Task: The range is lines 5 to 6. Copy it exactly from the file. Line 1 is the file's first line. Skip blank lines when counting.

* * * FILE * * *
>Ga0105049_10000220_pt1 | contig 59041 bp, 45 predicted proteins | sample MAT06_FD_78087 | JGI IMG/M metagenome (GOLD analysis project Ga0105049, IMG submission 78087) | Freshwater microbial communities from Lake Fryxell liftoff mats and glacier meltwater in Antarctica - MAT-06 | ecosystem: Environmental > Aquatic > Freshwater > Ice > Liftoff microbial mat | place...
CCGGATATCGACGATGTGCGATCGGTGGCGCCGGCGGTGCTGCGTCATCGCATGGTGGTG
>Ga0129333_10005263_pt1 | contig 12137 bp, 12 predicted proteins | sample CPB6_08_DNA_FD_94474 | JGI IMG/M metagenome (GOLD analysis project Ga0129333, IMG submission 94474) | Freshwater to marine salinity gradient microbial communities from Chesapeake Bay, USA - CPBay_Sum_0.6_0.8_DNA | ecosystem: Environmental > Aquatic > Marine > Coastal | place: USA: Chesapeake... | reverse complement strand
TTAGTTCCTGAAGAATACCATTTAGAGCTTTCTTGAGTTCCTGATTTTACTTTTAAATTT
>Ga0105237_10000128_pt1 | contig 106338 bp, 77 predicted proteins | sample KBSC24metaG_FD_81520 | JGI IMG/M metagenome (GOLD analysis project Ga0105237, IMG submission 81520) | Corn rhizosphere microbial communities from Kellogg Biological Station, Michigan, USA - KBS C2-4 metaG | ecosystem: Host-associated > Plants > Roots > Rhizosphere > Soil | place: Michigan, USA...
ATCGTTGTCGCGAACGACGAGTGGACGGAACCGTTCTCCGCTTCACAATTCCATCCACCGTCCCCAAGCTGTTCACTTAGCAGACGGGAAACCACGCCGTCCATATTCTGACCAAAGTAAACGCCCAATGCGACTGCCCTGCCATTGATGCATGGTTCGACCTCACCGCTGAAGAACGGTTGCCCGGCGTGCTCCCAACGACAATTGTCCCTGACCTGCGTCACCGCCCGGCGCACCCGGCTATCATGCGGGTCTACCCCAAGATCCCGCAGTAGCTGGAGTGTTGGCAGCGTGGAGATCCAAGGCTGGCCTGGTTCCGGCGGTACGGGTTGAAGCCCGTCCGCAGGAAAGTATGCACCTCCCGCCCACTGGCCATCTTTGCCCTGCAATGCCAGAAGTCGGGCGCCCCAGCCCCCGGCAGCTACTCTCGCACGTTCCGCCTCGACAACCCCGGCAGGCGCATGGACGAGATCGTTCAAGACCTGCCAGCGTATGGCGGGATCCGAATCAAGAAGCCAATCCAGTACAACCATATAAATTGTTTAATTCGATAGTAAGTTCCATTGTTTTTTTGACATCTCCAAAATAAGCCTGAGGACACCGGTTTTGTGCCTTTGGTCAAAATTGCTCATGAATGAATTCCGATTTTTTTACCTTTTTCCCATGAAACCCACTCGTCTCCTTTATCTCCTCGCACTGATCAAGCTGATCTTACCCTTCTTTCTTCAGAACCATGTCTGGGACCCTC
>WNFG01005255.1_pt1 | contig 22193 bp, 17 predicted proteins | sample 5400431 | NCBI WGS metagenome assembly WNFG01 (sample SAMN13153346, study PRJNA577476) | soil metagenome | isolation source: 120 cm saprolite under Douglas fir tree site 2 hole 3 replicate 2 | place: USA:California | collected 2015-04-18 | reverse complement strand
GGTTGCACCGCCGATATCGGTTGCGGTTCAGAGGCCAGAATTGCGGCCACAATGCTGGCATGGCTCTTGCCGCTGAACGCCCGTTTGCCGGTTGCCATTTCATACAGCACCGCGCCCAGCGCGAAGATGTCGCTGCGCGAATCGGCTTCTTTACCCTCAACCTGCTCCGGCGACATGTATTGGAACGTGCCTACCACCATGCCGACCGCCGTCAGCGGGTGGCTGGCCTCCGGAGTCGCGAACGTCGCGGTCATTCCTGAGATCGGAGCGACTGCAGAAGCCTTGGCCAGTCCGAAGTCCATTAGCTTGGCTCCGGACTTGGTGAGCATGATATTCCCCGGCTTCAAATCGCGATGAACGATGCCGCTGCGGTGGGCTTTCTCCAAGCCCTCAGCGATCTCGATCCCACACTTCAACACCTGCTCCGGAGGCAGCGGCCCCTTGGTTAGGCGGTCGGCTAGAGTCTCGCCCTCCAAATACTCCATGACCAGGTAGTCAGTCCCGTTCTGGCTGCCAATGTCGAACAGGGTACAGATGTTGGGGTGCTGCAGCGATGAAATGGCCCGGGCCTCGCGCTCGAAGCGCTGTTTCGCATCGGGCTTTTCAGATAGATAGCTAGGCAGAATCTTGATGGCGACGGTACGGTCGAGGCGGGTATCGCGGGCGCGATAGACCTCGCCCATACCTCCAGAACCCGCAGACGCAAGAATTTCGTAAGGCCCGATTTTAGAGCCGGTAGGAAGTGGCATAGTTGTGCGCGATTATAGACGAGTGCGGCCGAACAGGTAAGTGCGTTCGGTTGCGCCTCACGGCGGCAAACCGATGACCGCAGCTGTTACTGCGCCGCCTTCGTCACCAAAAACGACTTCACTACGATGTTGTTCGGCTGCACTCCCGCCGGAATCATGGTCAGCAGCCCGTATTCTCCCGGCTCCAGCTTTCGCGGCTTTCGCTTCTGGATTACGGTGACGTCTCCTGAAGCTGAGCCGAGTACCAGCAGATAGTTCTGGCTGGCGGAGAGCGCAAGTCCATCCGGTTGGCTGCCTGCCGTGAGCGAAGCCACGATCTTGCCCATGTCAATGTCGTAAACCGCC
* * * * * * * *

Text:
>Ga0105237_10000128_pt1 | contig 106338 bp, 77 predicted proteins | sample KBSC24metaG_FD_81520 | JGI IMG/M metagenome (GOLD analysis project Ga0105237, IMG submission 81520) | Corn rhizosphere microbial communities from Kellogg Biological Station, Michigan, USA - KBS C2-4 metaG | ecosystem: Host-associated > Plants > Roots > Rhizosphere > Soil | place: Michigan, USA...
ATCGTTGTCGCGAACGACGAGTGGACGGAACCGTTCTCCGCTTCACAATTCCATCCACCGTCCCCAAGCTGTTCACTTAGCAGACGGGAAACCACGCCGTCCATATTCTGACCAAAGTAAACGCCCAATGCGACTGCCCTGCCATTGATGCATGGTTCGACCTCACCGCTGAAGAACGGTTGCCCGGCGTGCTCCCAACGACAATTGTCCCTGACCTGCGTCACCGCCCGGCGCACCCGGCTATCATGCGGGTCTACCCCAAGATCCCGCAGTAGCTGGAGTGTTGGCAGCGTGGAGATCCAAGGCTGGCCTGGTTCCGGCGGTACGGGTTGAAGCCCGTCCGCAGGAAAGTATGCACCTCCCGCCCACTGGCCATCTTTGCCCTGCAATGCCAGAAGTCGGGCGCCCCAGCCCCCGGCAGCTACTCTCGCACGTTCCGCCTCGACAACCCCGGCAGGCGCATGGACGAGATCGTTCAAGACCTGCCAGCGTATGGCGGGATCCGAATCAAGAAGCCAATCCAGTACAACCATATAAATTGTTTAATTCGATAGTAAGTTCCATTGTTTTTTTGACATCTCCAAAATAAGCCTGAGGACACCGGTTTTGTGCCTTTGGTCAAAATTGCTCATGAATGAATTCCGATTTTTTTACCTTTTTCCCATGAAACCCACTCGTCTCCTTTATCTCCTCGCACTGATCAAGCTGATCTTACCCTTCTTTCTTCAGAACCATGTCTGGGACCCTC